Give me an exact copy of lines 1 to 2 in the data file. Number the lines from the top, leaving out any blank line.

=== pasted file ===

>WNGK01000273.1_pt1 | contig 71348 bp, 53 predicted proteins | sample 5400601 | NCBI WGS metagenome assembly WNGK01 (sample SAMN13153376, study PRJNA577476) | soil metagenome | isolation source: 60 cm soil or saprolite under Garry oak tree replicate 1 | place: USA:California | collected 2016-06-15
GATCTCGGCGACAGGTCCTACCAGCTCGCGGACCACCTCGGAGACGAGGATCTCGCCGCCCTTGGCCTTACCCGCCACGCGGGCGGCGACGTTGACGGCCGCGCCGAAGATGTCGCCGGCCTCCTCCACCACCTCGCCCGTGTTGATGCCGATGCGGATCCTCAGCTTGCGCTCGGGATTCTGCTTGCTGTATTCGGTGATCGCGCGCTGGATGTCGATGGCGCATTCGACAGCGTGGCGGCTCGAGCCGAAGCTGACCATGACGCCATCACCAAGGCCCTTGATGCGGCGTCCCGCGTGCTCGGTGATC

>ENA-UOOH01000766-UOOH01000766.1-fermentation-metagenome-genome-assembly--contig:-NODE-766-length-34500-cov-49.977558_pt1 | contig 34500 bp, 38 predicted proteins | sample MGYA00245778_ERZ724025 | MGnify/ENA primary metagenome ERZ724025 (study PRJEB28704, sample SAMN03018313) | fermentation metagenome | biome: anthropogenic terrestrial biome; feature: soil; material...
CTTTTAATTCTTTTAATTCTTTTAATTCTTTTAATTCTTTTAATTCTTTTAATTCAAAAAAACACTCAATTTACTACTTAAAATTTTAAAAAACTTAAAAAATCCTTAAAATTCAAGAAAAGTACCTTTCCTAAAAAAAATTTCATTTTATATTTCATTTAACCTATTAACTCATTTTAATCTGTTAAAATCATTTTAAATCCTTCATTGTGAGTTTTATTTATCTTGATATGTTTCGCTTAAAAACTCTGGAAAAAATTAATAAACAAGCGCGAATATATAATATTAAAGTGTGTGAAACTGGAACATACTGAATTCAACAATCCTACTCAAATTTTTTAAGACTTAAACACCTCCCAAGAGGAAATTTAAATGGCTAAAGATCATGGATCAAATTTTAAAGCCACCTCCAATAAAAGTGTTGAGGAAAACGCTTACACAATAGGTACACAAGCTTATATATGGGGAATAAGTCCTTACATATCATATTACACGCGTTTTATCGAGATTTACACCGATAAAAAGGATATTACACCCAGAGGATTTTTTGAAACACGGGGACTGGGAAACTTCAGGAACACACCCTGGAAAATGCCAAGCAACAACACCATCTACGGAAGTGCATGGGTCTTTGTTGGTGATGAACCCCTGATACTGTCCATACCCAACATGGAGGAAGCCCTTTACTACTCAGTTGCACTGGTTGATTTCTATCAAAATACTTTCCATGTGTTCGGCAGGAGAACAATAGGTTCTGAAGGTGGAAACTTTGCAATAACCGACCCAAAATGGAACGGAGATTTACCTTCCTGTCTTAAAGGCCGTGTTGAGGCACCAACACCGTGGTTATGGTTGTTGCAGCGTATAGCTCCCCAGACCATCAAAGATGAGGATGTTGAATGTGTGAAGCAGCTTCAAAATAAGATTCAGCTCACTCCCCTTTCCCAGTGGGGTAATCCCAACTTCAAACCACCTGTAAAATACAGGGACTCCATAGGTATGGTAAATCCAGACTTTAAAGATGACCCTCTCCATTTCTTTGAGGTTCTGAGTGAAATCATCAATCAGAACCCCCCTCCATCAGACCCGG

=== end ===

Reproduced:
>WNGK01000273.1_pt1 | contig 71348 bp, 53 predicted proteins | sample 5400601 | NCBI WGS metagenome assembly WNGK01 (sample SAMN13153376, study PRJNA577476) | soil metagenome | isolation source: 60 cm soil or saprolite under Garry oak tree replicate 1 | place: USA:California | collected 2016-06-15
GATCTCGGCGACAGGTCCTACCAGCTCGCGGACCACCTCGGAGACGAGGATCTCGCCGCCCTTGGCCTTACCCGCCACGCGGGCGGCGACGTTGACGGCCGCGCCGAAGATGTCGCCGGCCTCCTCCACCACCTCGCCCGTGTTGATGCCGATGCGGATCCTCAGCTTGCGCTCGGGATTCTGCTTGCTGTATTCGGTGATCGCGCGCTGGATGTCGATGGCGCATTCGACAGCGTGGCGGCTCGAGCCGAAGCTGACCATGACGCCATCACCAAGGCCCTTGATGCGGCGTCCCGCGTGCTCGGTGATC